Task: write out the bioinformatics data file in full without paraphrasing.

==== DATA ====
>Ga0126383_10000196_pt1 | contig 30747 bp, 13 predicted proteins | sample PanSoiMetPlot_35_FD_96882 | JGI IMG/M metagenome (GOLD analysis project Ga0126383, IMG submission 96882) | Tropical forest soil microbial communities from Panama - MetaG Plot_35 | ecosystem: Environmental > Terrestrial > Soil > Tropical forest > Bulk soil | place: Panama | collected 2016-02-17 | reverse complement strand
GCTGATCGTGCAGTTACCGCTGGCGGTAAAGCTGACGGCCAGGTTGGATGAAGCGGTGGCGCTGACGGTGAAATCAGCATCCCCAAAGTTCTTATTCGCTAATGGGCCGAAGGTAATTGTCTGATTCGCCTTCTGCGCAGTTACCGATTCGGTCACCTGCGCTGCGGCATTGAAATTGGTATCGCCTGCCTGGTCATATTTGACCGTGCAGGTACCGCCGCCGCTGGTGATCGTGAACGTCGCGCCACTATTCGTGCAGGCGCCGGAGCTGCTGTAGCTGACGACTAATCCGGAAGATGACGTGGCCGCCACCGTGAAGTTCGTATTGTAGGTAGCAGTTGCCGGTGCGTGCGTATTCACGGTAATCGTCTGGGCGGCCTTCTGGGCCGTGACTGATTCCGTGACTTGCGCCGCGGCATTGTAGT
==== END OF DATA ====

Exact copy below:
>Ga0126383_10000196_pt1 | contig 30747 bp, 13 predicted proteins | sample PanSoiMetPlot_35_FD_96882 | JGI IMG/M metagenome (GOLD analysis project Ga0126383, IMG submission 96882) | Tropical forest soil microbial communities from Panama - MetaG Plot_35 | ecosystem: Environmental > Terrestrial > Soil > Tropical forest > Bulk soil | place: Panama | collected 2016-02-17 | reverse complement strand
GCTGATCGTGCAGTTACCGCTGGCGGTAAAGCTGACGGCCAGGTTGGATGAAGCGGTGGCGCTGACGGTGAAATCAGCATCCCCAAAGTTCTTATTCGCTAATGGGCCGAAGGTAATTGTCTGATTCGCCTTCTGCGCAGTTACCGATTCGGTCACCTGCGCTGCGGCATTGAAATTGGTATCGCCTGCCTGGTCATATTTGACCGTGCAGGTACCGCCGCCGCTGGTGATCGTGAACGTCGCGCCACTATTCGTGCAGGCGCCGGAGCTGCTGTAGCTGACGACTAATCCGGAAGATGACGTGGCCGCCACCGTGAAGTTCGTATTGTAGGTAGCAGTTGCCGGTGCGTGCGTATTCACGGTAATCGTCTGGGCGGCCTTCTGGGCCGTGACTGATTCCGTGACTTGCGCCGCGGCATTGTAGT